ASOS Nixes Airbrushing & Makes The Viral List

Millennial research, Millennial insight, Millennial marketing, Gen Z research, Gen Z marketing, Gen Z insight, youth research, youth marketing

ASOS goes viral for showing flaws, an animation about a man not named Steve is trending on Reddit, a viral Tumblr post is ripping apart the “Millennials are killing…” narrative, and more links you’ll want to see before you end out the week…

Millennial research, Millennial insight, Millennial marketing, Gen Z research, Gen Z marketing, Gen Z insight, youth research, youth marketingASOS Bares All and Goes Viral

ASOS has gone Photoshop-free and viral this week. In 2016, the e-commerce fashion retailer took a stance in the body-positive movement, tweeting “Natural is best…We think everyone is beautiful just the way they are!” Now their website reflects that ethos by featuring bikini models sans retouching, baring stretch marks, acne spots, and all. Many are praising the new images, with some Twitter users thanking the retailer for making them feel more accepting of their own bodies and their “tiger stripes.” ASOS isn’t the only retailer embracing The Body Positive trend: Target’s recent swimwear campaign also features models with visible stretch marks, and Victoria’s Secret released a photo of one of their angels without Photoshopping her marks away.

Millennial research, Millennial insight, Millennial marketing, Gen Z research, Gen Z marketing, Gen Z insight, youth research, youth marketingThis Man is Not Named Steve But He’s Going Viral

An animation about a man not named Steve is trending on Reddit r/videos subreddit, racking up over a million views in one day. Created by YouTuber and musician Bill Wurtz, “hi, i’m steve” is a minute-long, “gloriously random animation” about a poorly-drawn stick-figure not named Steve and how he lives his life. The crude imagery and bizarre music that has captured the internet’s attention falls in line with Wurtz’s past viral videos, including the 20-minute-long “history of the entire world, i guess” which has over 25 million views on YouTube.

Millennial research, Millennial insight, Millennial marketing, Gen Z research, Gen Z marketing, Gen Z insight, youth research, youth marketingMillennials’ Killer Reputation Goes Viral on Tumblr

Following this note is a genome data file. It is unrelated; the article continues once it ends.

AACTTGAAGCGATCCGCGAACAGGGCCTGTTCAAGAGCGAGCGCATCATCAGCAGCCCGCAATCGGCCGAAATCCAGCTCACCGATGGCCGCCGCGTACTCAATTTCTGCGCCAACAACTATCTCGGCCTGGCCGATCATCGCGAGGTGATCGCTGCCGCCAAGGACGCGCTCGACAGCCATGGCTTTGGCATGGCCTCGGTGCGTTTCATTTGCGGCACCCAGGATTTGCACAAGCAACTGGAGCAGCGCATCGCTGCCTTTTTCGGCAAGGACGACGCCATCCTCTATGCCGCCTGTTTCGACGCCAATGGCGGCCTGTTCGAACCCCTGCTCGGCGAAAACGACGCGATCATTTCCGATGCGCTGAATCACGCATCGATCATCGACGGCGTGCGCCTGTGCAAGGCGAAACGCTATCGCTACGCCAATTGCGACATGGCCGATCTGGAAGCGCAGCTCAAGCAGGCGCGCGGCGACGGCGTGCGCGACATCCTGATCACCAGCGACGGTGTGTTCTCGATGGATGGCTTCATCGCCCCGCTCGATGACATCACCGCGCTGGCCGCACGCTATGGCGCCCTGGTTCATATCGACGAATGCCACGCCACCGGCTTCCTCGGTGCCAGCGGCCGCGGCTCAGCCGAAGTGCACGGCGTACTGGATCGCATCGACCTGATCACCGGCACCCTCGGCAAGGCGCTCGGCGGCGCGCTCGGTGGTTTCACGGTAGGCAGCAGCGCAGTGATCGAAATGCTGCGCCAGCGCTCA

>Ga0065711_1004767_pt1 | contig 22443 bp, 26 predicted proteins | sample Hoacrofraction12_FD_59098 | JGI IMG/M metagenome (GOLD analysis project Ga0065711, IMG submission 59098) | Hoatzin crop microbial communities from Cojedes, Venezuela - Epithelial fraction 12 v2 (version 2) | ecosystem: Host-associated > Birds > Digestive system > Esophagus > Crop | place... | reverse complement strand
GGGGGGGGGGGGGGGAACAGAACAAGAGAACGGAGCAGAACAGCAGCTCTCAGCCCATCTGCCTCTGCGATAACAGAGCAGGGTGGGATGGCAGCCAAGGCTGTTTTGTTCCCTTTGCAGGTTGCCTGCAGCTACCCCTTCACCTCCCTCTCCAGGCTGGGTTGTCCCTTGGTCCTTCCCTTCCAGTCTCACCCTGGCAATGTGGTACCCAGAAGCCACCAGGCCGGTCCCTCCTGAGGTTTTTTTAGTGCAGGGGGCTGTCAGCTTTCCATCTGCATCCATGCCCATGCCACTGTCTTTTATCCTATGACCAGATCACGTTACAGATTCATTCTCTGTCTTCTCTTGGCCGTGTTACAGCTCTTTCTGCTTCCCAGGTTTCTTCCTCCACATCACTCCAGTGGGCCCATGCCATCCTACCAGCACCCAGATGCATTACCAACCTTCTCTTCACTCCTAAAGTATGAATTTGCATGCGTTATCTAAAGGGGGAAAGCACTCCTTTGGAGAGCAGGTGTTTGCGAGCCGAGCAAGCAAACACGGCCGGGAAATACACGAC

Millennials are a generation of killers! Chain restaurants, golf, cereal, marriage, bars of soap, and many other industries have all…

 
 

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The Newsfeed

“I honestly wouldn't like to communicate with brands, unless it is to solve problems their brand is causing.”—Female, 27, MI

Why don’t people seem to care as much about fake followers on Instagram as on other platforms? Because while Facebook and Twitter are bashed for feeds full of fake news, no one holds Instagram to the same standard. The image-centric platform is inherently “a hyperreality,” where no one’s candid shot is truly spontaneous, and photo-shop freely fills feeds. Where does it get tricky? With Influencers, who are expected to garner true engagements for brands. (Real Life)

Influencer marketing faced another tricky situation this week when PopSugar replaced influencers’ affiliate links with their own. RewardStyle and its Instagram product LikeToKnow.it’s network of content creators’ photos and sometimes entire feeds “were copied to the site via “thousands of ‘falsified vanity pages’ containing millions of images belonging to the network’s content creators.” The group is planning on seeking a class-action lawsuit on their intellectual property and for the lost revenue that PopSugar made each time a customer clicked to purchase. (Racked)

Colleges are giving out more merit-based aid to win over top students. Tuition discount rates have risen to a record 49.1% for first-time, full-time freshman attending private universities, up over 10% from ten years prior—according to the National Association of College and University Business Officers. By using data-driven analysis to calculate just how much aid is likely to lure a top student in, colleges are seeing success upping their prestige. However, the practice has also “created a closing of the doors for low-income students,” according to one policy analyst. (WSJ)

Apple is betting that young consumers could bring back magazines via a magazine subscription service. The tech company took a gamble by buying Texture, a subscription service for over 200 titles that’s been dubbed the “Netflix of Magazine Publishing.” The app aggregates articles into a single browsing experience, rather than being separated by title, and pays the included publications. Apple has announced plans to integrate the service into their Apple News app, the latest incarnation of their less-than-successful Newsstand app. (Bloomberg)

Function of Beauty is customizing hair care, blending up shampoo and conditioner for each customer based off a five-question quiz. Beauty companies big and small have hopped on the Customization Nation trend, and Function of Beauty takes that to the next level with their hyper-personalized hair care set. They're customizing everything from the fragrance to the chemical components, and even going so far as to print the purchaser’s name on each product. The founder explains, "Every single person is unique and different...why negate that instead of catering to it?" (Paper)

“[Allison Raskin] is open about her struggles with mental health, and she is also funny.”—Female, 19, CA

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